blippy wrote: ↑Fri Jul 24, 2020 11:33 amI recently got an USB to TTL232 module. I suddenly realised that I have no clue about voltages. I'd like to connect the device's RX and TX pins to the appropriate GPIO pins on the Pi. I have no idea if that will fry the GPIO pins, though. What's the answer?
The chip is a CH340C. I'm assuming that VCC output is 5V, which doesn't matter, because I am powering my Pi separately anyway. The big question is what's coming out of the TX pin.
Ref: https://www.raspberrypi.org/documentati ... on/uart.mdAll UARTs on the Raspberry Pi are 3.3V only - damage will occur if they are connected to 5V systems.
Indeed. You could just measure it with a multimeter as it should be idle high to connect to a Pi's UART. Or assume it's 0V/5V and choose resistors for an appropriate divider which will likely still work if 3V3.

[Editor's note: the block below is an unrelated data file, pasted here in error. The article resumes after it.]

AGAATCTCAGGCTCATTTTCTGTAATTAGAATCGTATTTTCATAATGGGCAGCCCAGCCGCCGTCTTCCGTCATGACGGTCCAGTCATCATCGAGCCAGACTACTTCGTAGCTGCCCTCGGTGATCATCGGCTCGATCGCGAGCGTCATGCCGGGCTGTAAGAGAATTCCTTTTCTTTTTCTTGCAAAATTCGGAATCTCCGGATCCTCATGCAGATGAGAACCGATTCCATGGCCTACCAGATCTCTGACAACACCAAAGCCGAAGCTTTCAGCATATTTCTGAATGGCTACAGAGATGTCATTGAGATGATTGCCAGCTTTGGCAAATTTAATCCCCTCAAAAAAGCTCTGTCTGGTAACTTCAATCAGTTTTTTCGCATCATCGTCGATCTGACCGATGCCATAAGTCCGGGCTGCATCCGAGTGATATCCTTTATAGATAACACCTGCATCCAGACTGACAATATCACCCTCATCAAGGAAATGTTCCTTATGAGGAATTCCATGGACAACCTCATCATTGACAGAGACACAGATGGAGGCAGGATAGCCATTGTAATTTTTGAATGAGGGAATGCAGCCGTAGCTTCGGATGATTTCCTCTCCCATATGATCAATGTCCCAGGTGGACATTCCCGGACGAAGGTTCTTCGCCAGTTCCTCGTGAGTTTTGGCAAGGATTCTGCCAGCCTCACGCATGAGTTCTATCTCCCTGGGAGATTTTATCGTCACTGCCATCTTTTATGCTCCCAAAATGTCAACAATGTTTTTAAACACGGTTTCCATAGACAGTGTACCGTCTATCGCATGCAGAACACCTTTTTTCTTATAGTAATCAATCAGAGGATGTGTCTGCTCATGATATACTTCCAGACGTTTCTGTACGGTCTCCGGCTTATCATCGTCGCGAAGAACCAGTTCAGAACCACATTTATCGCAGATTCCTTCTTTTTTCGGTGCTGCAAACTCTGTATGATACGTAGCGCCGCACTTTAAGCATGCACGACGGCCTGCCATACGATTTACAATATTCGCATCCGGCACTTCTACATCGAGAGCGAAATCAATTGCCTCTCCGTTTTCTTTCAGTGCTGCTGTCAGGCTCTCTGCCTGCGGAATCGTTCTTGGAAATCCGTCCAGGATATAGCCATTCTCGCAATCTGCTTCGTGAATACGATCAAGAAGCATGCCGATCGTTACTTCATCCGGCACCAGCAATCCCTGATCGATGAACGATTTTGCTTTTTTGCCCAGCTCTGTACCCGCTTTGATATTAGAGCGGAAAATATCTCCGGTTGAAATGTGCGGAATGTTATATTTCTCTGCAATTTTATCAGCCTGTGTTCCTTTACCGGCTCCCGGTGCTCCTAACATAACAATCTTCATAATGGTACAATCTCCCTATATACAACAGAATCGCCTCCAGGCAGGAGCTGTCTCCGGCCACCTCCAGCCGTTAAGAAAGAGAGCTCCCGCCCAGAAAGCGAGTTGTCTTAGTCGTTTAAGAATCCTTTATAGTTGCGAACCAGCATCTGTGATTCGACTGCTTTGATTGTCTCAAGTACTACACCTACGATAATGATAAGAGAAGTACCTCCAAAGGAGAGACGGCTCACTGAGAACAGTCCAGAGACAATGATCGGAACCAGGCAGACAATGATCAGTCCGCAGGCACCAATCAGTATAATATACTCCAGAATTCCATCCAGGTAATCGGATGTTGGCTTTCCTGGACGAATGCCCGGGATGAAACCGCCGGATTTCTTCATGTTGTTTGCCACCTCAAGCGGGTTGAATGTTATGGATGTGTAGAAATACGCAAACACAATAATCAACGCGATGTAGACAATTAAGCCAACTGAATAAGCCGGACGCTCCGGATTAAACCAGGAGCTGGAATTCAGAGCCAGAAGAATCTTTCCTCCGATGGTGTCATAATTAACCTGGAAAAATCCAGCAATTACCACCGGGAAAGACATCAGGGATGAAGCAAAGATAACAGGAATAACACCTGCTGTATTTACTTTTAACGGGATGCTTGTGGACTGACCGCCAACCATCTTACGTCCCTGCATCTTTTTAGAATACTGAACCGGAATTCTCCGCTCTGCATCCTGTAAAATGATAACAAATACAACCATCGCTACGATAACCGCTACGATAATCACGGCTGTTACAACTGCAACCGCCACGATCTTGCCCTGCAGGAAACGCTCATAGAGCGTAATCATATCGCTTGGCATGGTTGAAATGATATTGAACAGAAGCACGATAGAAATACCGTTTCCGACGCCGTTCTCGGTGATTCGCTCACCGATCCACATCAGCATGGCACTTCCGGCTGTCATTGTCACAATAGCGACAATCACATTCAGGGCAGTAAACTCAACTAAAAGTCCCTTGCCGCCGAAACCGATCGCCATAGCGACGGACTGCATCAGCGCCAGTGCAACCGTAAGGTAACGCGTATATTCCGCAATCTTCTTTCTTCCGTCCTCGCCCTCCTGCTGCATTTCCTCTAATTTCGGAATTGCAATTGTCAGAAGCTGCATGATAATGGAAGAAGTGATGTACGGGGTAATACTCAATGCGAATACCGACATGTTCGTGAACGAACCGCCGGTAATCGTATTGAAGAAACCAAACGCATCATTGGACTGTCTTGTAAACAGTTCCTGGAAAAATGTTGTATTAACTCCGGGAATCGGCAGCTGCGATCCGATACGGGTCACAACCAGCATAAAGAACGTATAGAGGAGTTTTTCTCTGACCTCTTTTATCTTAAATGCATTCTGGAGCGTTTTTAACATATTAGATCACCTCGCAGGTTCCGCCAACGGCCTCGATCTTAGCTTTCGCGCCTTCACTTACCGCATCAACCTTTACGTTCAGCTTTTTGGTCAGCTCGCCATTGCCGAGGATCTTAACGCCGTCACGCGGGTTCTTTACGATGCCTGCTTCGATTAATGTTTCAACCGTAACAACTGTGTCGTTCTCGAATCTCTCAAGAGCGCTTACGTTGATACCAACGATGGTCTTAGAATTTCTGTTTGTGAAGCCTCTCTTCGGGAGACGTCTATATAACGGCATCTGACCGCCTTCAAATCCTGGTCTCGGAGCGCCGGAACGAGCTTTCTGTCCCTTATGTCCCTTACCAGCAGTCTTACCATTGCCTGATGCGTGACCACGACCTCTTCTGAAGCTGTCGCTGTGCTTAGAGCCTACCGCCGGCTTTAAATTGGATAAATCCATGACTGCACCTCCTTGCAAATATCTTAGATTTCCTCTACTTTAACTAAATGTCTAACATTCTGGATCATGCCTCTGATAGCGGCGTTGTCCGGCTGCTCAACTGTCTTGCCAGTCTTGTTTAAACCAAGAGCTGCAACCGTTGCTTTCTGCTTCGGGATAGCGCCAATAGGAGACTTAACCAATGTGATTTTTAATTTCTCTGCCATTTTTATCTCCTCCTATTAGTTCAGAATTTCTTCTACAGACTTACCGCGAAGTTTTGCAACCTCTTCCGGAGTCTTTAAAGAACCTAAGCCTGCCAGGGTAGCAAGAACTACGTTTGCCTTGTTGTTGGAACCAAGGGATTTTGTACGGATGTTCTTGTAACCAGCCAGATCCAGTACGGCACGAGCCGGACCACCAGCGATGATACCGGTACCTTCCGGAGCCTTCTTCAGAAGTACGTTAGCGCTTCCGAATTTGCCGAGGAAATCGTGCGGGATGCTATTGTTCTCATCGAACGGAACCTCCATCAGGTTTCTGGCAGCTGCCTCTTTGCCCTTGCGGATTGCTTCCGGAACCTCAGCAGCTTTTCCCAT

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.----------. .------------------< Pi TXD | RX |<--' ___ | UART TX |-------|___|---.------> Pi RXD | 0V |---. 12K .|. `----------' | | | 22K | |_| | | `-----------^------- Pi 0V (GND)
Aha, that's useful. That voltage came out at 4.05V, which I assume is still too high. Sigh, well that was a waste of a couple of quid from China!
Just adjust the resistor values to drop it to 3V3 or slightly less. Plenty of on-line calculators available. 10K over 30K would probably do the job.
My electronics knowledge is naff, but I can figure out voltage dividers. If I set up a voltage divider I have to set up components with a breadboard. If I use an ESP32, it's basically just three Dupont wires into the Pi.
Many thanks.FTrevorGowen wrote: ↑Fri Jul 24, 2020 4:19 pm@blippy, for future reference you may find these notes/tests about/of a number of USB-to-Serial TTL devices of interest:
https://www.cpmspectrepi.uk/raspberry_p ... pters.html
You can take your dupont wires, and solder the resistors in-line, wrap it all with insulating tape, no PCB required. Or pass it though a plastic pen body cut-off to make a nicer end-result.